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Septic Fields

There are two main components in a conventional septic system.

These are:


1) the septic tank, or a treatment plant and;

2) the drainfield or leachfield



A septic system is a highly efficient, self-contained, underground wastewater treatment system. As septic systems treat and dispose of household wastewater onsite, they are often more economical than centralized sewer systems in rural areas where lot sizes are larger and houses are spaced widely apart.

A septic tank is a watertight box, usually made of concrete or fiberglass, with an inlet and outlet pipe. Wastewater flows from the home to the septic tank through the sewer pipe. The septic tank treats the wastewater naturally by holding it in the tank long enough for solids and liquids to separate.


The wastewater forms three layers inside the tank. Solids lighter than water (such as greases and oils) float to the top forming a layer of scum. Solids heavier than water settle at the bottom of the tank forming a layer of sludge. This leaves a middle layer of partially clarified wastewater.


The layers of sludge and scum remain in the septic tank where bacteria found naturally in the wastewater work to break the solids down. The sludge and scum that cannot be broken down are retained in the tank until the tank is pumped by a qualified septic contractor.


The layer of clarified liquid flows from the septic tank to the drainfield. A standard drainfield is made of a series of parallel, underground, perforated pipes and allows wastewater to percolate into the surrounding soil. The gravel and soil act as biological filters as the effluent travels down through the soil layers.


Drainfields or leaching systems are varied and the specific type utilized on a particular property is usually dependent on the soil conditions which exist on the site. The soil must be carefully considered and protected during and after construction and must be evaluated to determine the soil depth to a seasonal high water table. Soil layers that restrict absorption and treatment of sewage are not beneficial.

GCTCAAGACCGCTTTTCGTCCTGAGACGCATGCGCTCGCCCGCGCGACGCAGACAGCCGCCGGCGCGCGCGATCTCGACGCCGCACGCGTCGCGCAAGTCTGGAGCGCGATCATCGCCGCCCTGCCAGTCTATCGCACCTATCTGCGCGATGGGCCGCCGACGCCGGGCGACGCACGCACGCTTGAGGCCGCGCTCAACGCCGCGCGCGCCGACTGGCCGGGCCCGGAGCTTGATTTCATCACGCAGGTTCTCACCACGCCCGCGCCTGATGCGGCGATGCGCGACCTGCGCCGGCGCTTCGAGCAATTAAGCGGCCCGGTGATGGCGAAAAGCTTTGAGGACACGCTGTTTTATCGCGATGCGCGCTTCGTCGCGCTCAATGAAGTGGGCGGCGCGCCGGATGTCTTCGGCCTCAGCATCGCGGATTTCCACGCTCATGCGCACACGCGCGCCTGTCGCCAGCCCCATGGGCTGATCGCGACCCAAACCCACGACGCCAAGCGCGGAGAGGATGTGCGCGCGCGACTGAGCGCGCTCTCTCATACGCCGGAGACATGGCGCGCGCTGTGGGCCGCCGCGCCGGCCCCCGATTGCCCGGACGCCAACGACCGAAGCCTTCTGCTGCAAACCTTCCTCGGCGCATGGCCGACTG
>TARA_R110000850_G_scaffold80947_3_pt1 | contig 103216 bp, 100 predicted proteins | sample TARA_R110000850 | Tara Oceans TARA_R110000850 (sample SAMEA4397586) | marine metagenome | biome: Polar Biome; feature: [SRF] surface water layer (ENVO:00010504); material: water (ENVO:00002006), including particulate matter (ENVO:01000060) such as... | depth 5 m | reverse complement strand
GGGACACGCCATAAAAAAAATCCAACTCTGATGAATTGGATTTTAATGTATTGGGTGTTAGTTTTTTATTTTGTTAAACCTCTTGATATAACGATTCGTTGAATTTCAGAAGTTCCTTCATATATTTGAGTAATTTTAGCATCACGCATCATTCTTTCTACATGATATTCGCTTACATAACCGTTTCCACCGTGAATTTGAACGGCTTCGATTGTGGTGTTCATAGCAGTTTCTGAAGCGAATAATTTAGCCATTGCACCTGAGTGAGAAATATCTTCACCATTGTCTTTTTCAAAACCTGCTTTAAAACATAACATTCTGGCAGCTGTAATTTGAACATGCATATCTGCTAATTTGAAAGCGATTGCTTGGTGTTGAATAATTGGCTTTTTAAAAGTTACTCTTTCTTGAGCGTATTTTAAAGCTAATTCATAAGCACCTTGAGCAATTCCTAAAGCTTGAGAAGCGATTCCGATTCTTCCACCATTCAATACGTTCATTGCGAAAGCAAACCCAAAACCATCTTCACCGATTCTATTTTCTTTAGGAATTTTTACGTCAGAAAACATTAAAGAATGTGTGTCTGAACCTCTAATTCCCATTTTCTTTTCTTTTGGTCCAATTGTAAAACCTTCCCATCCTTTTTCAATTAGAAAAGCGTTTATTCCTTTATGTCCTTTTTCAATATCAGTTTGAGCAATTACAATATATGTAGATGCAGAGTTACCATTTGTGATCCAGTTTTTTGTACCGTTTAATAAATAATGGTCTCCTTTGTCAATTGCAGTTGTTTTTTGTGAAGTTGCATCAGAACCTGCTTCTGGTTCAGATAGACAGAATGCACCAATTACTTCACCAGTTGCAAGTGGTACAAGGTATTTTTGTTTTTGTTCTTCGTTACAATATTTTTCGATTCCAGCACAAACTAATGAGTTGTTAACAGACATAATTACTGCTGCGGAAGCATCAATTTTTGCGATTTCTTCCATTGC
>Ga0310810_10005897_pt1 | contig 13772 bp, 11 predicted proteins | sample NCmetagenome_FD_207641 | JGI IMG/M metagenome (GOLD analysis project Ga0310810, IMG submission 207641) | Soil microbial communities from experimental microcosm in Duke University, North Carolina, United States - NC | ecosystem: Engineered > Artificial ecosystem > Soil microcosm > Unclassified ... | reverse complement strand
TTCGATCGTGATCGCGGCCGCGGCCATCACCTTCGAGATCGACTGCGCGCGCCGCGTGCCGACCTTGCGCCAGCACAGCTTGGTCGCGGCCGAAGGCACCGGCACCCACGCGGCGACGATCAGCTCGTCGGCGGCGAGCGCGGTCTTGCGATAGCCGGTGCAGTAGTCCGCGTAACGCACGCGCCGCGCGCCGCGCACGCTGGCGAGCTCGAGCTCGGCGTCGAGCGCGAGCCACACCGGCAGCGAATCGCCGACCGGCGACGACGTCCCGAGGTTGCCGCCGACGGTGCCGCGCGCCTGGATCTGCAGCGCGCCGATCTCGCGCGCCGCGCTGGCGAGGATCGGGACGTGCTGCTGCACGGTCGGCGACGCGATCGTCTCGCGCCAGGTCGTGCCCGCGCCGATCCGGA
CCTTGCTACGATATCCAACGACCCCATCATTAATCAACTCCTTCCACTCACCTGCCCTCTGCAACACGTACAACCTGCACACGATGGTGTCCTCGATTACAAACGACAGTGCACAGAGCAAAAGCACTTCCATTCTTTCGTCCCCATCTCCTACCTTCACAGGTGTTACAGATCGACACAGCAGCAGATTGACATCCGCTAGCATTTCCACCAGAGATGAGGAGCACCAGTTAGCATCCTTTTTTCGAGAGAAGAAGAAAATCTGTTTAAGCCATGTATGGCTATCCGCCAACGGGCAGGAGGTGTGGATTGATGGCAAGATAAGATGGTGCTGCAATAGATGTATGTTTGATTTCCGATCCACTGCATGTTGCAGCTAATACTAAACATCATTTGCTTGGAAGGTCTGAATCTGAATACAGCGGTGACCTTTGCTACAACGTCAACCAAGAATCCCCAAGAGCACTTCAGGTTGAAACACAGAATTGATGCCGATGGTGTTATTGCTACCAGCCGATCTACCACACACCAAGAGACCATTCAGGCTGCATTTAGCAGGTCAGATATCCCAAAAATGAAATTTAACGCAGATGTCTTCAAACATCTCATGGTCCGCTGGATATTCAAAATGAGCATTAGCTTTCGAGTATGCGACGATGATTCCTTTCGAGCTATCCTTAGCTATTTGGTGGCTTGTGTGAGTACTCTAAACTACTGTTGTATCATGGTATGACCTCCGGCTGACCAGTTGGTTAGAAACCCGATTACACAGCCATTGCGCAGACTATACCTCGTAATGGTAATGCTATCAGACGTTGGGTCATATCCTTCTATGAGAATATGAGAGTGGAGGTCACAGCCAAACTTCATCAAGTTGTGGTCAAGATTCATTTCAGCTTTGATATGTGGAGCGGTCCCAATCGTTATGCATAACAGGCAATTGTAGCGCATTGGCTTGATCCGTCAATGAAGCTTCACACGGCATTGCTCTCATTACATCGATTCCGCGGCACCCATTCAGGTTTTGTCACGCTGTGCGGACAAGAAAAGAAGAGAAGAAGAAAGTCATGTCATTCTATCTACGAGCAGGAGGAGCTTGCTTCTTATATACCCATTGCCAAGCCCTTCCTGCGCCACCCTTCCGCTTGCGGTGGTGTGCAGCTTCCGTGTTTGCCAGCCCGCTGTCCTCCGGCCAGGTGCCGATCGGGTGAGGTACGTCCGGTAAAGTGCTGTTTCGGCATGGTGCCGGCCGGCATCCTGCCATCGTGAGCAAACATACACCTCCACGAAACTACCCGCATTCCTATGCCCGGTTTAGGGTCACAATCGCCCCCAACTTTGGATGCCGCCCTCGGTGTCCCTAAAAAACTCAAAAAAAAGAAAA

A treatment plant treats liquid wastes to a higher quality, so it is cleaner and safer before it enters the dispersal area than the discharge from a regular septic tank. The net result for the homeowner is a smaller dispersal area.

What are some of the common symptoms of septic problems?

  • Plumbing fixtures may exhibit difficulty in releasing their contents (sluggish drains, bubbling, backups, etc.);
  • Large volume discharges such as washing machines, dishwashers or bathtubs cause either a backup or an overflow of sewage above the septic tank or leaching field;
  • Foul septic odours;
  • A soft or boggy spot in the yard with lush grass growth.

Reasons for a malfunction:

  • Excess water use that overloads the system;
  • Changes in landscaping that paves over, crushes, or damages a portion of the system.
  • Driving over the drainfield with cars or heavy equipment and roots from trees or shrubs candamage the system;
  • Changes in position of downspouts, rain gutters and paved areas that drain excess waterinto the area of the yard with the septic system;
  • Failure to pump the septic tank to remove excess sludge and scum.

Important information to be obtained:

  • Ask for drawings regarding the actual location of the existing septic system;
  • Ask for a copy of the septic system permit;
  • Ask for the records regarding maintenance of the system. How frequently has the septictank been pumped? What pumping contractor was used? If the system contains a pump, how often has it been maintained? When was the last time the leaching bed was inspected?

Septic tanks should be inspected every year and they usually need servicing every two to three years, depending on the number of people using the system and the volume of daily sewage flow.


There are two main components in a conventional septic system.

These are:

1) the septic tank, or a treatment plant and;
2) the drainfield or leachfield
Under the Sewerage System Regulation, a person must not construct or maintain a sewerage system that uses a treatment method classified as Type 1 or 2 unless the person is (a) qualified as an authorized person, or (b) an owner constructing or maintaining a sewerage system on his/her land under the supervision of an authorized person. Authorized persons are qualified registered practitioners or professionals who meet the requirements under the Regulation.
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